Protests against soaring fuel and food prices in Uganda are entering their fourth week. Thousands of demonstrators have taken to the streets across the country in a “walk to work” campaign that began small but gained momentum when Ugandan security forces responded with violence.
What began as a series of peaceful demonstrations have turned increasingly bloody, with clashes between police and demonstrators leaving at least five dead, more than 100 injured and 700 in jail.
The government's use of police force against the protesters has already prompted local and international criticism of President Yoweri Museveni's actions.
The government says the demonstrations are illegal and are intended to disrupt the peace. It says they will not be tolerated.
The most prominent protester, opposition leader Kizza Besigye, has been arrested four times in the past three weeks. In one incident he was shot with a rubber bullet. Police have also used a gun and a hammer to smash the windows of his car. On one occasion they doused him with pepper spray and dragged him into custody. He was flown to Kenya for specialized hospital treatment.
This week hundreds of lawyers went on a three-day strike to protest against the violent crackdown.
“The government should take responsibility for the chaos and disruption that has taken place,” said Fred Golooba Mutebi, a political scientist and senior research fellow at the Makerere Institute of Social Research in Uganda.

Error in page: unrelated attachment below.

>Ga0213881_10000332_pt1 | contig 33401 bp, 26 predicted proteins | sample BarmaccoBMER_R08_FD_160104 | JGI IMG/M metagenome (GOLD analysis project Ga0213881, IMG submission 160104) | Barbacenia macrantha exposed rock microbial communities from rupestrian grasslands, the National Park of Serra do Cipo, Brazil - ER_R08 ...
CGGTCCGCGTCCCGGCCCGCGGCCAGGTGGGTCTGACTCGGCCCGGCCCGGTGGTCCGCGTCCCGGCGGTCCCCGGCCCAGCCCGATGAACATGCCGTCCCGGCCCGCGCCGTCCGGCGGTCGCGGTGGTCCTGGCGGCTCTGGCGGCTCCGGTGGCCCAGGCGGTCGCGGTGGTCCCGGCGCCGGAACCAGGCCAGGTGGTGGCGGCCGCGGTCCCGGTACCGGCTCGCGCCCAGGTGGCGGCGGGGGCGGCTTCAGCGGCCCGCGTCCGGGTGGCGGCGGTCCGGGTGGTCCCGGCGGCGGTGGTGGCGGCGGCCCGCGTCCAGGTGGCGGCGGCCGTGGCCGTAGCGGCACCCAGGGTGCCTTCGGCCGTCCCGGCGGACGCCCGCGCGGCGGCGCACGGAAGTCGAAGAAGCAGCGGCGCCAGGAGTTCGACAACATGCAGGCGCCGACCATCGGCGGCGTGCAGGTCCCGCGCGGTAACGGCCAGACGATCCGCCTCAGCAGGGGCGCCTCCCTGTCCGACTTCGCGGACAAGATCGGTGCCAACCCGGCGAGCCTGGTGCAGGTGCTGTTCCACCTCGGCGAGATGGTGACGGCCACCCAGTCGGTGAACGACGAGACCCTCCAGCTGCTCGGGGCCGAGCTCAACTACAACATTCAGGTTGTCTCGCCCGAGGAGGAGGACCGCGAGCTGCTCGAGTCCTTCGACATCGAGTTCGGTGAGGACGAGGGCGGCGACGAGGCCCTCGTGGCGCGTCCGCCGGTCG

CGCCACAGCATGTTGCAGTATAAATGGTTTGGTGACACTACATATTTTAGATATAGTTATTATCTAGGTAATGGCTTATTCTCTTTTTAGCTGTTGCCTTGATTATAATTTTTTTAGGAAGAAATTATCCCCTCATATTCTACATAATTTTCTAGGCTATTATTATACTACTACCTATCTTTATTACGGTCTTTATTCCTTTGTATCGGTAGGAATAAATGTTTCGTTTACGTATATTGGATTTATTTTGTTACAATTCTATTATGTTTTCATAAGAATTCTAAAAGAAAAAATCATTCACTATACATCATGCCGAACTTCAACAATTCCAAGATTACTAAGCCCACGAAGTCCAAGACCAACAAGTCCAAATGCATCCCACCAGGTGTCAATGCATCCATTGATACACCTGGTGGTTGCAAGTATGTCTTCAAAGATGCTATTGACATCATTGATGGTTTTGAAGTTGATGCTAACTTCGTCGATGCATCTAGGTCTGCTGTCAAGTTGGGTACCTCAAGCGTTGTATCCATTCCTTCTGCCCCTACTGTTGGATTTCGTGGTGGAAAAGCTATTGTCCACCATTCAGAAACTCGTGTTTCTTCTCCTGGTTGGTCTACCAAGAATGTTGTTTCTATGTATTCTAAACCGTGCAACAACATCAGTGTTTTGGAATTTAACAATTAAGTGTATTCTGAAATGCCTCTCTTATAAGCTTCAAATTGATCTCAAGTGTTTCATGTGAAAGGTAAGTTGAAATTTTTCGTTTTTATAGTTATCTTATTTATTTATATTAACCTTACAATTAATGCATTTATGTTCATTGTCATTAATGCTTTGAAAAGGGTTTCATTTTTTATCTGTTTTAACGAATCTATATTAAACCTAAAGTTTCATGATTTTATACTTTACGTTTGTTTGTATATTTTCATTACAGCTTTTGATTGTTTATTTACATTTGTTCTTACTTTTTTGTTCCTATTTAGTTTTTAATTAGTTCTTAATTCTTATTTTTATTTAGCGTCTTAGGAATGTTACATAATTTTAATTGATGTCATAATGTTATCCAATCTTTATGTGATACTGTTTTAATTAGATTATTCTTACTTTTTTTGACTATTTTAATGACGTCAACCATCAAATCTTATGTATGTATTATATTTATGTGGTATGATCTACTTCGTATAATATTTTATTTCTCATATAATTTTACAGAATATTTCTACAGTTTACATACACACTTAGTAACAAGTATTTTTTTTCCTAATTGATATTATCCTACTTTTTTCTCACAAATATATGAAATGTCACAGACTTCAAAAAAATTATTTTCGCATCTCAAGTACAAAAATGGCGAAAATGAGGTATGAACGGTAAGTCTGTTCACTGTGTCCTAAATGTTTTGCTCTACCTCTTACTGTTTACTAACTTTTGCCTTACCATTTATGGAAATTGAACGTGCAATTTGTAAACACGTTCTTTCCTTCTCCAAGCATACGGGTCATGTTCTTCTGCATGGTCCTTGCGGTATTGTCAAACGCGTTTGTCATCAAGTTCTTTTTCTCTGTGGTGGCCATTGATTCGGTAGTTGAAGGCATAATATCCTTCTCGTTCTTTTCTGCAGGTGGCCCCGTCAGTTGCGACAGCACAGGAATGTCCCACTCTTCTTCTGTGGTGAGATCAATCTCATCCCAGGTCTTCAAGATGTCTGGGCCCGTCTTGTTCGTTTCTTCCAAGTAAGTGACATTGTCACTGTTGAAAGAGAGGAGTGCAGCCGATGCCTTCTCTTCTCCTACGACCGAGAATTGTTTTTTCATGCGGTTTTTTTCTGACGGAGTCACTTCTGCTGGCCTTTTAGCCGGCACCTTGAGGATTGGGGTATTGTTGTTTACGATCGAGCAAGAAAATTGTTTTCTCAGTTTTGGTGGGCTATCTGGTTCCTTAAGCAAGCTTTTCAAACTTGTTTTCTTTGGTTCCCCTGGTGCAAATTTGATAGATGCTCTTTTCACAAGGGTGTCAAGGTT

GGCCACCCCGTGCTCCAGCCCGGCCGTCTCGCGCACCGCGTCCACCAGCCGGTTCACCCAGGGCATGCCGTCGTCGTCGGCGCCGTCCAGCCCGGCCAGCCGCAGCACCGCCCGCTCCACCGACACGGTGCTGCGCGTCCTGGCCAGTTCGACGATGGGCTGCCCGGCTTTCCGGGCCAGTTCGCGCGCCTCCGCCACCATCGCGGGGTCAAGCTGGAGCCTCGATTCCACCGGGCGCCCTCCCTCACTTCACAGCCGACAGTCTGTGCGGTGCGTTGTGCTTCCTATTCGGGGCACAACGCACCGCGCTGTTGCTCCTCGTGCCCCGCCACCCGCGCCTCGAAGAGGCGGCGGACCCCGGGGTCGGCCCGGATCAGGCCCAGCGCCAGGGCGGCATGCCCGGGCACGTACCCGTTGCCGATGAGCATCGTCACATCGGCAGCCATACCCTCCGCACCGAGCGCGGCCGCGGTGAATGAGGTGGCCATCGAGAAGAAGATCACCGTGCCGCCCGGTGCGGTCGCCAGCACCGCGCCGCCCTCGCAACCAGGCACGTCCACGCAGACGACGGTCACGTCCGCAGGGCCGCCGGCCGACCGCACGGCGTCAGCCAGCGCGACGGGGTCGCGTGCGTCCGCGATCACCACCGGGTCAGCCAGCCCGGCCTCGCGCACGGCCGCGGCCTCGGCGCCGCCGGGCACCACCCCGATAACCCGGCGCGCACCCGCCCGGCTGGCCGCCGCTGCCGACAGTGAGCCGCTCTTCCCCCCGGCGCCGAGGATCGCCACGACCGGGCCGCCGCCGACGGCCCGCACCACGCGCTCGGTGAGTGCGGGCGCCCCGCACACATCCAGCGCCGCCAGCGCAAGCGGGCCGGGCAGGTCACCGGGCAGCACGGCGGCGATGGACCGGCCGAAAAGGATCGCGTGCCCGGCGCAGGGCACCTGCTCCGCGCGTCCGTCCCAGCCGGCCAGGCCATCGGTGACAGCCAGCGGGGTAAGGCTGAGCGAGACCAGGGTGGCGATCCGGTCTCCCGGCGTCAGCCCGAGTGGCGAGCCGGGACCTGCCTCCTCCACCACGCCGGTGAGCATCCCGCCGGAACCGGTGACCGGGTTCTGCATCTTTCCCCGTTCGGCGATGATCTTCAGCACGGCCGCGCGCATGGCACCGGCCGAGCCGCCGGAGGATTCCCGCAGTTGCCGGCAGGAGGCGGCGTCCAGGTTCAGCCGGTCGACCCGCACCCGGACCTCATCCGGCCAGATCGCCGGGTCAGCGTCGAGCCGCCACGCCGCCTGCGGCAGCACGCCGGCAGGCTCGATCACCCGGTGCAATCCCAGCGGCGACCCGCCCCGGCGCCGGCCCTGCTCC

If the government had reacted differently, he said, perhaps the protests would have stopped within a few days, “But the government’s decision to act in the savage way that it did only added fuel to what figuratively would have been a small fire.”
Mutebi speculated that President Museveni may feel he has a personal feud with Besigye and the analyst wondered if that could have something to do with the violence. “I didn’t see the security forces or even Museveni himself react as viciously towards other opposition leaders as they did towards Besigye.”
He said the demonstrators do not start the violence, which he said breaks out only when protesters are attacked by the police.
Now that lawyers have joined in the protests with a three-day strike, Mutebi said it is becoming a bigger issue about the conduct of the government itself – what he calls its tendency to abuse the law, use violence against unarmed civilians, and try to manipulate the judiciary.
“What we see is the beginning of coming together of a wide range of groups and forces against the Museveni government,” Mutebi said.
Citing Uganda’s history, Mutebi added, “It took a coalition of several forces to bring down the Idi Amin government, as it did for the [Milton] Obote government, and we are probably witnessing the beginning of a process that will pit the Museveni government against a much wider front of opposition forces.”
Although it is difficult to predict how long that will take, “it seems we have reached that territory now,” he said.